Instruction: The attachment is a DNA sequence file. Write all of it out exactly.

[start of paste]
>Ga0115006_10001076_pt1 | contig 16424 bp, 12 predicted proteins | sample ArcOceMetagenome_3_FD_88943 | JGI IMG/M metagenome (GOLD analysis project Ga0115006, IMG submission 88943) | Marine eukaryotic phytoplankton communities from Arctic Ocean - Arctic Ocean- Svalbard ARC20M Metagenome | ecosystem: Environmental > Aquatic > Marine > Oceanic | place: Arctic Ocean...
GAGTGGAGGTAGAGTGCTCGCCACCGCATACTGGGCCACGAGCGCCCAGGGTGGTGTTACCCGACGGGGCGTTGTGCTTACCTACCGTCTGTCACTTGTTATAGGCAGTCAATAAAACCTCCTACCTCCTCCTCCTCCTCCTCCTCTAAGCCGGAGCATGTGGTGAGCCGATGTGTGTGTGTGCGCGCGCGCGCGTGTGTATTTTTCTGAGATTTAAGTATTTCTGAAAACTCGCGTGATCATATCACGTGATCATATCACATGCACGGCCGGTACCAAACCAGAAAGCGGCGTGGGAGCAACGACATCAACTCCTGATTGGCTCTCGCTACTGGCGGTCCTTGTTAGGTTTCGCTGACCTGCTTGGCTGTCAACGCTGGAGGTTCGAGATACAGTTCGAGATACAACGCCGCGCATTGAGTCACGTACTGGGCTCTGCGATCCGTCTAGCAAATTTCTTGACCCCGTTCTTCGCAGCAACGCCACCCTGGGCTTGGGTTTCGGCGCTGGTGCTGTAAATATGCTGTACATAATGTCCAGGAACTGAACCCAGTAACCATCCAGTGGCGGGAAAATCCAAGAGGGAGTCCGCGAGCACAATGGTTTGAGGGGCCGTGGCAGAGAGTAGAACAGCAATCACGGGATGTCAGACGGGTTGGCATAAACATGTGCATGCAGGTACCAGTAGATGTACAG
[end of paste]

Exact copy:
>Ga0115006_10001076_pt1 | contig 16424 bp, 12 predicted proteins | sample ArcOceMetagenome_3_FD_88943 | JGI IMG/M metagenome (GOLD analysis project Ga0115006, IMG submission 88943) | Marine eukaryotic phytoplankton communities from Arctic Ocean - Arctic Ocean- Svalbard ARC20M Metagenome | ecosystem: Environmental > Aquatic > Marine > Oceanic | place: Arctic Ocean...
GAGTGGAGGTAGAGTGCTCGCCACCGCATACTGGGCCACGAGCGCCCAGGGTGGTGTTACCCGACGGGGCGTTGTGCTTACCTACCGTCTGTCACTTGTTATAGGCAGTCAATAAAACCTCCTACCTCCTCCTCCTCCTCCTCCTCTAAGCCGGAGCATGTGGTGAGCCGATGTGTGTGTGTGCGCGCGCGCGCGTGTGTATTTTTCTGAGATTTAAGTATTTCTGAAAACTCGCGTGATCATATCACGTGATCATATCACATGCACGGCCGGTACCAAACCAGAAAGCGGCGTGGGAGCAACGACATCAACTCCTGATTGGCTCTCGCTACTGGCGGTCCTTGTTAGGTTTCGCTGACCTGCTTGGCTGTCAACGCTGGAGGTTCGAGATACAGTTCGAGATACAACGCCGCGCATTGAGTCACGTACTGGGCTCTGCGATCCGTCTAGCAAATTTCTTGACCCCGTTCTTCGCAGCAACGCCACCCTGGGCTTGGGTTTCGGCGCTGGTGCTGTAAATATGCTGTACATAATGTCCAGGAACTGAACCCAGTAACCATCCAGTGGCGGGAAAATCCAAGAGGGAGTCCGCGAGCACAATGGTTTGAGGGGCCGTGGCAGAGAGTAGAACAGCAATCACGGGATGTCAGACGGGTTGGCATAAACATGTGCATGCAGGTACCAGTAGATGTACAG